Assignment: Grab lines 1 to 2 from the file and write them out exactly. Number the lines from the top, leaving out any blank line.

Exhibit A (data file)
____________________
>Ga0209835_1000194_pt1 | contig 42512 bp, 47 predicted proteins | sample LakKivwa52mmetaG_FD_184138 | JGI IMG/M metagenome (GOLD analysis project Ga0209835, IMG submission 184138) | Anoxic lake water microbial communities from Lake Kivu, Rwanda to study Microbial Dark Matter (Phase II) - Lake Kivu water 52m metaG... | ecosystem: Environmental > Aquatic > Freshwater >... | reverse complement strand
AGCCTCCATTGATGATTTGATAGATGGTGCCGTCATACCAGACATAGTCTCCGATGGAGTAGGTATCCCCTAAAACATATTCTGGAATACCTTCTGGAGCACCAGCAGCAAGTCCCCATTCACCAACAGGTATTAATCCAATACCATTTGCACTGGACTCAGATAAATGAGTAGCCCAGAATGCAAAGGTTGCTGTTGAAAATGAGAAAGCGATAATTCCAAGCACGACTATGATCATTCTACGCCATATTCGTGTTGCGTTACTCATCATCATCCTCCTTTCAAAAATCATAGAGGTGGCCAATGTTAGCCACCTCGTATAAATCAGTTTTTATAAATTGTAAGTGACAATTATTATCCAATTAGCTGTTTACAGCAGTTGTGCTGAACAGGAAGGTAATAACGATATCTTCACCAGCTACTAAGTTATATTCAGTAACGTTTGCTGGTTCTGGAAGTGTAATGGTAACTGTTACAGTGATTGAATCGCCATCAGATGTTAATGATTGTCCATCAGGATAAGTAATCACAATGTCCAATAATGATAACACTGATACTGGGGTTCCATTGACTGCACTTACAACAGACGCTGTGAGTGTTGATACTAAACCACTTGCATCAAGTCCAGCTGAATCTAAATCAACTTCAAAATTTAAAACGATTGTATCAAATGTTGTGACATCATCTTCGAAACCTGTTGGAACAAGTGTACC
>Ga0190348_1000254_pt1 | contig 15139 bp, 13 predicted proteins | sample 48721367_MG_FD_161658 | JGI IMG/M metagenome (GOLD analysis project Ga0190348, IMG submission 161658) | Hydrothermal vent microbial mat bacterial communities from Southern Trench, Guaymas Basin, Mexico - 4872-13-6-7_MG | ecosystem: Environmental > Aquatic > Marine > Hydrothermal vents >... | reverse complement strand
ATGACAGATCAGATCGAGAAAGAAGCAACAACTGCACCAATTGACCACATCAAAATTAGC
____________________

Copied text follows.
>Ga0209835_1000194_pt1 | contig 42512 bp, 47 predicted proteins | sample LakKivwa52mmetaG_FD_184138 | JGI IMG/M metagenome (GOLD analysis project Ga0209835, IMG submission 184138) | Anoxic lake water microbial communities from Lake Kivu, Rwanda to study Microbial Dark Matter (Phase II) - Lake Kivu water 52m metaG... | ecosystem: Environmental > Aquatic > Freshwater >... | reverse complement strand
AGCCTCCATTGATGATTTGATAGATGGTGCCGTCATACCAGACATAGTCTCCGATGGAGTAGGTATCCCCTAAAACATATTCTGGAATACCTTCTGGAGCACCAGCAGCAAGTCCCCATTCACCAACAGGTATTAATCCAATACCATTTGCACTGGACTCAGATAAATGAGTAGCCCAGAATGCAAAGGTTGCTGTTGAAAATGAGAAAGCGATAATTCCAAGCACGACTATGATCATTCTACGCCATATTCGTGTTGCGTTACTCATCATCATCCTCCTTTCAAAAATCATAGAGGTGGCCAATGTTAGCCACCTCGTATAAATCAGTTTTTATAAATTGTAAGTGACAATTATTATCCAATTAGCTGTTTACAGCAGTTGTGCTGAACAGGAAGGTAATAACGATATCTTCACCAGCTACTAAGTTATATTCAGTAACGTTTGCTGGTTCTGGAAGTGTAATGGTAACTGTTACAGTGATTGAATCGCCATCAGATGTTAATGATTGTCCATCAGGATAAGTAATCACAATGTCCAATAATGATAACACTGATACTGGGGTTCCATTGACTGCACTTACAACAGACGCTGTGAGTGTTGATACTAAACCACTTGCATCAAGTCCAGCTGAATCTAAATCAACTTCAAAATTTAAAACGATTGTATCAAATGTTGTGACATCATCTTCGAAACCTGTTGGAACAAGTGTACC